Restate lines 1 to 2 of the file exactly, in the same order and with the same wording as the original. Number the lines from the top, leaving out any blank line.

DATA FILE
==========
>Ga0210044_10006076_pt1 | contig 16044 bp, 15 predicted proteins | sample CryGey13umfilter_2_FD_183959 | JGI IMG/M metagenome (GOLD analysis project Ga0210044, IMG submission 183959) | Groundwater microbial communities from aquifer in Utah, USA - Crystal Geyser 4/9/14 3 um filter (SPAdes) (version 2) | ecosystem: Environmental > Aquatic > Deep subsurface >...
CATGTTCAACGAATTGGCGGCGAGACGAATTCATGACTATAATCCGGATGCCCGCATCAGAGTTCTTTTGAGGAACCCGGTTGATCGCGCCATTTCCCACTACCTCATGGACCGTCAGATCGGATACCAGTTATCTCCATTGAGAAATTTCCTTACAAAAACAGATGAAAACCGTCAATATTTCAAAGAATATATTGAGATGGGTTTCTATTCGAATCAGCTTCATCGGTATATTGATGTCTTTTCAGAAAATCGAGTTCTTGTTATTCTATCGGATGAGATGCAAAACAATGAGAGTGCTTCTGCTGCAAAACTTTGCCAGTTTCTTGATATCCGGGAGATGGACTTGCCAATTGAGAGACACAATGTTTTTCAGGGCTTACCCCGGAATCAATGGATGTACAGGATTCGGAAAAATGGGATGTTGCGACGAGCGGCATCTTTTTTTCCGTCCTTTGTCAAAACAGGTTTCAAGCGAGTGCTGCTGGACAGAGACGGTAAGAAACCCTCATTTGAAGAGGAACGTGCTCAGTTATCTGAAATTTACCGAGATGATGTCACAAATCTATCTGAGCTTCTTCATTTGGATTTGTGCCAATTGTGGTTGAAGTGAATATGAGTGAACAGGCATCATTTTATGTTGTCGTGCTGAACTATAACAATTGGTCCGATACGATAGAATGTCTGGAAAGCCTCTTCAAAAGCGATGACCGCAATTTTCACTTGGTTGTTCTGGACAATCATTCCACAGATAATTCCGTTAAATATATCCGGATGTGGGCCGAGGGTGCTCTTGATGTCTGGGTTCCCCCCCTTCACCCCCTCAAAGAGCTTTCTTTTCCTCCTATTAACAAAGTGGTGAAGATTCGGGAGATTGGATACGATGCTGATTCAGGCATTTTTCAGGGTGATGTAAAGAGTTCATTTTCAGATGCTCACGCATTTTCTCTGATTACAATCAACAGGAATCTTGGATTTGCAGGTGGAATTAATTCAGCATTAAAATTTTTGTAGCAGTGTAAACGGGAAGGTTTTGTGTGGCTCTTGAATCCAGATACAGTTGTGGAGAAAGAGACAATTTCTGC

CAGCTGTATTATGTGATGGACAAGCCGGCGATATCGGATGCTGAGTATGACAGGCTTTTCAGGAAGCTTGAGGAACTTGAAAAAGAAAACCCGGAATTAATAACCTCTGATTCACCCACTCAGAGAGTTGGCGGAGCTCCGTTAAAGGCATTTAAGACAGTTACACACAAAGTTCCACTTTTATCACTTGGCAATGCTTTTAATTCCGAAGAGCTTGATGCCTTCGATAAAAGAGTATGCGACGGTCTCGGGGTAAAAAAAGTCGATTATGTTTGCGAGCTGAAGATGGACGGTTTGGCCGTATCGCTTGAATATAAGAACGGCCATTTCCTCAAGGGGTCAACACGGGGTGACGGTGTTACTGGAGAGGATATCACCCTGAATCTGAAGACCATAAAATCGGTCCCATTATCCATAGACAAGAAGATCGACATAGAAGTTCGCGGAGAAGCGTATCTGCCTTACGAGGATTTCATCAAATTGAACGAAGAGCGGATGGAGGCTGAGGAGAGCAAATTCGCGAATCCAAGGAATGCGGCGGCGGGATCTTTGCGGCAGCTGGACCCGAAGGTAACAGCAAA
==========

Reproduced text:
>Ga0210044_10006076_pt1 | contig 16044 bp, 15 predicted proteins | sample CryGey13umfilter_2_FD_183959 | JGI IMG/M metagenome (GOLD analysis project Ga0210044, IMG submission 183959) | Groundwater microbial communities from aquifer in Utah, USA - Crystal Geyser 4/9/14 3 um filter (SPAdes) (version 2) | ecosystem: Environmental > Aquatic > Deep subsurface >...
CATGTTCAACGAATTGGCGGCGAGACGAATTCATGACTATAATCCGGATGCCCGCATCAGAGTTCTTTTGAGGAACCCGGTTGATCGCGCCATTTCCCACTACCTCATGGACCGTCAGATCGGATACCAGTTATCTCCATTGAGAAATTTCCTTACAAAAACAGATGAAAACCGTCAATATTTCAAAGAATATATTGAGATGGGTTTCTATTCGAATCAGCTTCATCGGTATATTGATGTCTTTTCAGAAAATCGAGTTCTTGTTATTCTATCGGATGAGATGCAAAACAATGAGAGTGCTTCTGCTGCAAAACTTTGCCAGTTTCTTGATATCCGGGAGATGGACTTGCCAATTGAGAGACACAATGTTTTTCAGGGCTTACCCCGGAATCAATGGATGTACAGGATTCGGAAAAATGGGATGTTGCGACGAGCGGCATCTTTTTTTCCGTCCTTTGTCAAAACAGGTTTCAAGCGAGTGCTGCTGGACAGAGACGGTAAGAAACCCTCATTTGAAGAGGAACGTGCTCAGTTATCTGAAATTTACCGAGATGATGTCACAAATCTATCTGAGCTTCTTCATTTGGATTTGTGCCAATTGTGGTTGAAGTGAATATGAGTGAACAGGCATCATTTTATGTTGTCGTGCTGAACTATAACAATTGGTCCGATACGATAGAATGTCTGGAAAGCCTCTTCAAAAGCGATGACCGCAATTTTCACTTGGTTGTTCTGGACAATCATTCCACAGATAATTCCGTTAAATATATCCGGATGTGGGCCGAGGGTGCTCTTGATGTCTGGGTTCCCCCCCTTCACCCCCTCAAAGAGCTTTCTTTTCCTCCTATTAACAAAGTGGTGAAGATTCGGGAGATTGGATACGATGCTGATTCAGGCATTTTTCAGGGTGATGTAAAGAGTTCATTTTCAGATGCTCACGCATTTTCTCTGATTACAATCAACAGGAATCTTGGATTTGCAGGTGGAATTAATTCAGCATTAAAATTTTTGTAGCAGTGTAAACGGGAAGGTTTTGTGTGGCTCTTGAATCCAGATACAGTTGTGGAGAAAGAGACAATTTCTGC